“Nature drives us that way, too: ‘Leave this world,’ she says, ‘just as you entered it. That same journey from death to life, which you once made without suffering or fear, make it again from life to death.’ Your death is a part of the order of the universe, it is a part of the life of the world.”
Michel de Montaigne’s moral clarity lies in being obligated to oneself; while foregoing that obligation only so far as our living takes us. So that, in the face of death, we are not stripping ourselves of this obligation, but rather carrying it forward just as absurdly as we were carried to our own births.
‘How We Weep and Laugh at the Same Thing’ refers to this ambivalence and absurdity of life. When we think we’re struggling against something, some force that exists outside of us, it’s only those moments that truly illuminate the actuality of what’s inside us that we are wrestling with.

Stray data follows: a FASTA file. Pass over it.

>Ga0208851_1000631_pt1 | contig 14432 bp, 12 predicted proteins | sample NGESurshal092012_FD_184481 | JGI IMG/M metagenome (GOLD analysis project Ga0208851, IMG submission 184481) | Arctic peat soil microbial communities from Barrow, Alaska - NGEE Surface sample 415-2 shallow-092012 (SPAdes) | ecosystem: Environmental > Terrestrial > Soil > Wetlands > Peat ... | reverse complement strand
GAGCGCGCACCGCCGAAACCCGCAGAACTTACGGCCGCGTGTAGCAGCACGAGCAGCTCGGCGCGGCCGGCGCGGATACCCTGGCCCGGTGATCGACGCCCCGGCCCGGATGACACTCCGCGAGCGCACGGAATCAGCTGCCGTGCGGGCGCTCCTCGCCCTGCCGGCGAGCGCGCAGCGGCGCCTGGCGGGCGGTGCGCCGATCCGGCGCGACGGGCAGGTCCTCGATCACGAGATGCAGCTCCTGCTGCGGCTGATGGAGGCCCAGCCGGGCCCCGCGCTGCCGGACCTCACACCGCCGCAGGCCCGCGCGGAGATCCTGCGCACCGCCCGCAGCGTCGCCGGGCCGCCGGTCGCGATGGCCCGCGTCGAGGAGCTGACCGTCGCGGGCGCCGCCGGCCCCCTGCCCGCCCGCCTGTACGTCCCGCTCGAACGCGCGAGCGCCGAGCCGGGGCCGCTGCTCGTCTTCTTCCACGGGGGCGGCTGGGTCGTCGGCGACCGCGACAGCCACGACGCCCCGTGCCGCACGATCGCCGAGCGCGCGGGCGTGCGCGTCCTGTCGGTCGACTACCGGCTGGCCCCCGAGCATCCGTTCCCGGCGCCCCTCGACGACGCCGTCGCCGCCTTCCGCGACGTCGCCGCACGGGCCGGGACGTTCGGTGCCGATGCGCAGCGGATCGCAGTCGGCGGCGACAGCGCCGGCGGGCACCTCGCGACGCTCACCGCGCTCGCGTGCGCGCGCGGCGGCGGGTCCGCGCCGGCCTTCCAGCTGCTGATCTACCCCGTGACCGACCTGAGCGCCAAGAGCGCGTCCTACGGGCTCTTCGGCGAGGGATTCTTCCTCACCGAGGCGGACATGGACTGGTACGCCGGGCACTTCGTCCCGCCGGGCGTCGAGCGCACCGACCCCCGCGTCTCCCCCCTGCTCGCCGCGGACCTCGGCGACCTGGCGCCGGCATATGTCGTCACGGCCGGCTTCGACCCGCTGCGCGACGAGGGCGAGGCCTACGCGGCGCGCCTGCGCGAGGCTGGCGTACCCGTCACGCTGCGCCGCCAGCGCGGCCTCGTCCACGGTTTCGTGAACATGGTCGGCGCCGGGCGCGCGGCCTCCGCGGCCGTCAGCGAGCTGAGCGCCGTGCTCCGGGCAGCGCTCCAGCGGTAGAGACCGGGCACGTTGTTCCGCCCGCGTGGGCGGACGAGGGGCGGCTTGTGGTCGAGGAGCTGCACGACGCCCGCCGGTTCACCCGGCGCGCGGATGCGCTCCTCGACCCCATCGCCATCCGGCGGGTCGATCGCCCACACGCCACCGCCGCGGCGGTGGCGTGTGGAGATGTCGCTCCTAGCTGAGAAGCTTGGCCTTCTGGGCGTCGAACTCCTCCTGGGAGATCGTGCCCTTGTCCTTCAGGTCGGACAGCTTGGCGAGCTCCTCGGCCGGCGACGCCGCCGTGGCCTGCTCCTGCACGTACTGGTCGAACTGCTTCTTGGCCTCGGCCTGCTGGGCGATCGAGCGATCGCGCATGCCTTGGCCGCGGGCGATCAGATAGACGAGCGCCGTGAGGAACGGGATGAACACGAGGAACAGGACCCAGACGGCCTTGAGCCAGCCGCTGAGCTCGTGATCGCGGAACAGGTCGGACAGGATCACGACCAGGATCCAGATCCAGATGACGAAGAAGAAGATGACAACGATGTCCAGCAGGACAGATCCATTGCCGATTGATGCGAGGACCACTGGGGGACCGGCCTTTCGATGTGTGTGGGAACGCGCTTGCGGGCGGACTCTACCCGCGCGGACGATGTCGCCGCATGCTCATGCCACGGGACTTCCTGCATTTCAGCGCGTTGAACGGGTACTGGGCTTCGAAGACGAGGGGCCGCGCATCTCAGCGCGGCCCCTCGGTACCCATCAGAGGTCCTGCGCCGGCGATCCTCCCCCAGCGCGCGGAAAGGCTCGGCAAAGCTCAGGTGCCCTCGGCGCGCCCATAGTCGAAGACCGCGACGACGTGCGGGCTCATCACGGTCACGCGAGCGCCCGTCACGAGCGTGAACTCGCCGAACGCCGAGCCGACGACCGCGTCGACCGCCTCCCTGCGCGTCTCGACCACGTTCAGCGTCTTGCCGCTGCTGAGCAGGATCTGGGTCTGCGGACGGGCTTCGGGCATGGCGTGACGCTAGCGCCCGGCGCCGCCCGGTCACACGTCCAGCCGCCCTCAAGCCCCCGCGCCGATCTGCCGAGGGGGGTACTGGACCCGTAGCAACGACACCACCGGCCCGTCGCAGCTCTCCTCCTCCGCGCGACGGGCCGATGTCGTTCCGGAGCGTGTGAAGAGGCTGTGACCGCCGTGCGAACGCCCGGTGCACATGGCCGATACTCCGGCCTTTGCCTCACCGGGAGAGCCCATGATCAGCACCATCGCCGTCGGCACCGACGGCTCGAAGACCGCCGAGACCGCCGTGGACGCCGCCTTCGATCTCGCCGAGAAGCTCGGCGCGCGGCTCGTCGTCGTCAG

Through that, all we live, we have lived twice over – in darkness and light. All we’ve built, we have built two ways – from beginning to end and from end to beginning. And all we are, we have already been before.
We live as we carry out this unraveling of life.
This vanity of words is, as Michel de Montaigne writes, an act of deception. But by recognizing our words and what they mean, we can turn abstract to matter, melancholy of life to that which compels us to live.
His essays are enlightening and inspirational.
Certain words he uses sink deep because they are not noise but music. A tune that, in anguish and illness, makes you acutely aware of your own obscurity and disappearing of self.
Perhaps it’s in such moments that Montaigne’s soliloquies reverberate through the dense despair.
Conquering through you, and not for you, the weight that was bound to crush you.